The Utah state legislature is considering a bill that would allow for the use of medical marijuana. (Yes, we really mean Utah.) And not everyone is happy about it. It’s led to one federal official to offer a very stern warning.
Drug Enforcement Agency Special Agent Matt Fairbanks said that if Utah allows the use of marijuana for people with certain medical conditions, the wild rabbits will grow a taste for marijuana, and basically just get high all the time. When that happens, they lose their fear of humans.
Folks, we can’t have this. Our enemies must fear our superior power. If we get them addicted to illicit drugs, maybe we should go with a more life-ruining drug, like heroin or crack.
If you’re in London this month, you’re probably excited about Annie the Owl, a pop up bar that will be open for only one week. You are also probably a crazy person.
The draw of the bar is that you get to drink with owls. For those of you who don’t know, owls are huge, scary birds that can see you in the dark, and have long talons that could slice you up in a fraction of a second. A place filled with these flying death machines seems like a good place to drink, doesn’t it?
Now, the bar has cut the service of all alcohol in response to concerns from animal rights groups. So you can’t even enjoy the bar for the reason you’re there: to get drunk.
For the longest time, one of the human race’s greatest strengths over animals has been the ability to read. After all, what better way to execute a plan than via message? We might not have that strength all to ourselves now.
Humans and animals have been at war through the ages–everyone knows that. But according to a new study, one animal hasn’t killed nearly as many of us as we give it credit for.
Science has long said that rats were the cause of the Black Death, which first struck Europe in the 1300s, and kept coming back for centuries, killing millions of people. But according to a new study, gerbils in Asia are to blame for the plague. Those cute, squeaky vermin you watch crawl around in their little plastic tube mazes? Their ancestors killed some of your ancestors.
According to the study, the summers weren’t hot or dry enough for the cause to be European rats, but conditions were just right for Asian gerbils to get the party started. This is why every single animal, no matter how small or cute, is a threat to our very existence.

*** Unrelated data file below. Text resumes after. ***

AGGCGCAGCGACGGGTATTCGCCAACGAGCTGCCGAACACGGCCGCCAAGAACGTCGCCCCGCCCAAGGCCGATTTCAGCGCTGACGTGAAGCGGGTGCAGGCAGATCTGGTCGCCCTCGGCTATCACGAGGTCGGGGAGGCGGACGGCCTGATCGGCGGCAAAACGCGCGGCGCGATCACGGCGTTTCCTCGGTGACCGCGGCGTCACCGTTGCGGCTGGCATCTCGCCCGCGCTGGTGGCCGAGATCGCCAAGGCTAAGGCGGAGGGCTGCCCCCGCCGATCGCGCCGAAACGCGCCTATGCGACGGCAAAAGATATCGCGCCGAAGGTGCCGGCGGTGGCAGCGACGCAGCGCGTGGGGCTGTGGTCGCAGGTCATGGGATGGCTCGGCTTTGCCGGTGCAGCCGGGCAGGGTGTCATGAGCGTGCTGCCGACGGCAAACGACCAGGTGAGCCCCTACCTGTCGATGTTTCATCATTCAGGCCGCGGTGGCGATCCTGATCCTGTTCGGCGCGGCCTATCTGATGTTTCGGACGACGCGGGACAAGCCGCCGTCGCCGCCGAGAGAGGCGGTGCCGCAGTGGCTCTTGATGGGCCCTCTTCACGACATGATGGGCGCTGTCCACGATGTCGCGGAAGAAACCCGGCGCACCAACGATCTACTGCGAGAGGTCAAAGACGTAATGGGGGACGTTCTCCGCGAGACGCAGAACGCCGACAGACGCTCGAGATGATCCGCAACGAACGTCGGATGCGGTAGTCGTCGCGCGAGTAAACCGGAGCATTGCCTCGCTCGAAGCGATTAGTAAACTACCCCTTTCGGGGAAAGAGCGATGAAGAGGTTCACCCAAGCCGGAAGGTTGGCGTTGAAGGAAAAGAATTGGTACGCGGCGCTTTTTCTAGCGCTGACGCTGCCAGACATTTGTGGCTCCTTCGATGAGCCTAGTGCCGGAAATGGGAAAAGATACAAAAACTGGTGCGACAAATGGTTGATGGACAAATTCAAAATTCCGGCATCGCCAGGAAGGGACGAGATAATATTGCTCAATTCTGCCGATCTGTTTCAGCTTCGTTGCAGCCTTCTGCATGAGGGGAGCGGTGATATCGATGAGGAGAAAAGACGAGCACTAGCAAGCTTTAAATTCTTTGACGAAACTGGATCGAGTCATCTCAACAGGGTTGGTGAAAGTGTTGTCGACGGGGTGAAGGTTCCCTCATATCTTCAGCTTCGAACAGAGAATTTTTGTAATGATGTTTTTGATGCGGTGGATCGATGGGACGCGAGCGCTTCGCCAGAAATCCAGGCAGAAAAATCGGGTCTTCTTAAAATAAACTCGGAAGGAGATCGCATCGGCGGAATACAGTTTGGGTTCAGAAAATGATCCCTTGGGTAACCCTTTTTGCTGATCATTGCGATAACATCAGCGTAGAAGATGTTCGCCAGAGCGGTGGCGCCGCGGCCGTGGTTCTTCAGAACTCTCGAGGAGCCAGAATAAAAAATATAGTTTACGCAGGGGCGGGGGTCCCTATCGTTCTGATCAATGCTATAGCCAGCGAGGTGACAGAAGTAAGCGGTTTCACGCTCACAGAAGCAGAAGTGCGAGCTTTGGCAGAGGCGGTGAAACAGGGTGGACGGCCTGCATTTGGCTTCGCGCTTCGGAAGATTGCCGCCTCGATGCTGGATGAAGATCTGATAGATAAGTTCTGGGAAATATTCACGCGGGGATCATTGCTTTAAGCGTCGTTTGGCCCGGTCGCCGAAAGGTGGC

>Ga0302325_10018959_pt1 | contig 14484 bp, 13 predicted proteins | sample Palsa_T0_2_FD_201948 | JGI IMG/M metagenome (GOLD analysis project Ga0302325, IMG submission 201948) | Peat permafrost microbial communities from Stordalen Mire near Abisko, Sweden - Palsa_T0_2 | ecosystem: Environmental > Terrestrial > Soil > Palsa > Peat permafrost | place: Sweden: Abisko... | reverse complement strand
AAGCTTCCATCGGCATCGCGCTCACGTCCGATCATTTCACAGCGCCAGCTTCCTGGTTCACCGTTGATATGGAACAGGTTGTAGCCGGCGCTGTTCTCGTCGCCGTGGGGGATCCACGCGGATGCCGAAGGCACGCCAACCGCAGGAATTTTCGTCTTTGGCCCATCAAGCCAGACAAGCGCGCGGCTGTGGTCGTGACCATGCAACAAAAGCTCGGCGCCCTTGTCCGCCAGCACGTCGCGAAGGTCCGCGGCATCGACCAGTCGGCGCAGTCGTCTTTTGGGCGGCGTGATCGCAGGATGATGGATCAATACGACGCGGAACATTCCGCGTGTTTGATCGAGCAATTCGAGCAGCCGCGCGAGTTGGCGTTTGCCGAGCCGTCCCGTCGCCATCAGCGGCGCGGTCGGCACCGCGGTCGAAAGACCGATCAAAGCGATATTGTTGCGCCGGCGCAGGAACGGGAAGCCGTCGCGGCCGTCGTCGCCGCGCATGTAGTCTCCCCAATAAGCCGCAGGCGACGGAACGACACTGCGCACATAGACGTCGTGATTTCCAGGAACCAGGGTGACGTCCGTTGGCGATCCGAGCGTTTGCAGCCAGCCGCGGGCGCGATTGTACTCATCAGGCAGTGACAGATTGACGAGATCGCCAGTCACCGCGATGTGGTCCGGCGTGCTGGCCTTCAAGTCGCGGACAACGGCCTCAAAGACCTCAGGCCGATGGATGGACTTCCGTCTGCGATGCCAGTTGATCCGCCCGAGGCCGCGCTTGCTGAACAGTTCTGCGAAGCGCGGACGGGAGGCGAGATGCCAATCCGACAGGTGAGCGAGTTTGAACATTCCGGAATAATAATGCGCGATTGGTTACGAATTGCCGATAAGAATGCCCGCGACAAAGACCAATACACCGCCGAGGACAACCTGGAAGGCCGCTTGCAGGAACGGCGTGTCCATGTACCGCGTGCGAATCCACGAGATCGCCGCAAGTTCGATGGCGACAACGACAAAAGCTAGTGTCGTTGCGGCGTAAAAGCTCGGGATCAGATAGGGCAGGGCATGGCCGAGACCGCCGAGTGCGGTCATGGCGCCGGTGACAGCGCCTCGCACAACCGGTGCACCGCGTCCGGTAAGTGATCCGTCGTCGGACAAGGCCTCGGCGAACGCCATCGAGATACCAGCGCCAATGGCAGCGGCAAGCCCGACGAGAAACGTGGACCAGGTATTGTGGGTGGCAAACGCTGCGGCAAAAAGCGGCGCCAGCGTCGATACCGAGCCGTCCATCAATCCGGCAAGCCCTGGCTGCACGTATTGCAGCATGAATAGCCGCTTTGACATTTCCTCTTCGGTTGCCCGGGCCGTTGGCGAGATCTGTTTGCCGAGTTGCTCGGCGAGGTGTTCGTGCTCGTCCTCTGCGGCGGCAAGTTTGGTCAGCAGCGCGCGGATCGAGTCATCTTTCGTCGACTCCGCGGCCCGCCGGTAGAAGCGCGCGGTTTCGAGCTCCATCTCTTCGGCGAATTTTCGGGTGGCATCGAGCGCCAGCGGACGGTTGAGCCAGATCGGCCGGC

What’s in a name? Ownership, status, power … even marketing. The right name can be all that matters and what proves the difference between good and bad. After all, you don’t see a whole lot of Sally Hitlers running around.
So that’s why the Bourbon virus bothers us. Bourbon is delicious and full of uses. One of those uses, despite what ticks in Kansas would have you believe, is to not be a part of an illness. The CDC discovered a new virus in a recently deceased Kansas man, having been found with multiple tick bites. Rather than come up with a scientific Latin name for the virus, the scientists named it after the county where the man lived (warning: autoplay). Because that’s what we expect from smarties.
Alcohol gets a lot of bad press. Being connected to a disease ain’t gonna swing it in the direction of good.
Have you ever seen an insect and thought it could probably stand to lose a few grams?
Science has, and it’s not the bug’s fault. It turns out that insects are as susceptible to obesity, and can even get diabetes. (We’re guessing it’s the blood-sucking ones that get that.) A group of researchers is going to study intestinal infections in dragonflies to see if there is a link to obesity. This could end up giving us a better understanding of obesity in humans.
Then again, it could also make us see insects as more human, and therefor less of an enemy, thereby plunging the War on Animals into madness.
We spend millions on airport security, and things still happen. It’s no secret that there are gaps in our security, and the animals know this.
That’s probably why they snuck a scorpion on to a flight in Los Angeles. Alaska Airlines flight 567 originated in Mexico, and was about to take off at LAX bound for Oregon, when a scorpion stung a passenger. The incident cause the flight to head back to the gate so that the woman could get medical treatment.
She lived, but untold numbers of people’s days were messed up as a result. You win this time, scorpion.
Someone at ABC13 had a field day writing the headline.
In the War Against Animals, beekeepers are an … awkward area. Yes, they do jail and imprison bees, a vile enemy of ours, but not all of them are capture-specific in their goals. Some have their own self interests in heart, using the insects solely to fill their coffers, much like a weapons dealer, while others are just weird creepy people on the internet.
We’re in a desperate war against animals, but the greatest enemy in the war may not actually be an animal, but a two-legged beast of sorts: white people who love to accept all cultures until some aspect of one that they randomly discover makes them shriek and then they spaz the eff out.
An Asian market in California has been selling raccoons, considered a delicacy in China. As they’re frozen, bagged and sold, it can reasonably be assumed that they are properly cleaned. That train of logic means nothing to one white woman, popping into the store to presumably shop (and perhaps show how culturally inclusive she is), discovered the frozen raccoons and has now made a ruckus of the product. Are the raccoons legal to sell?
CBS2 contacted a number of local agencies, including the LA County District Attorney’s office. However, none of them were immediately able to say whether selling raccoons as food was legal or not.
Who knows and who cares? Raccoons are vicious, contagion-bearing monsters. Less of them means less problems in the war.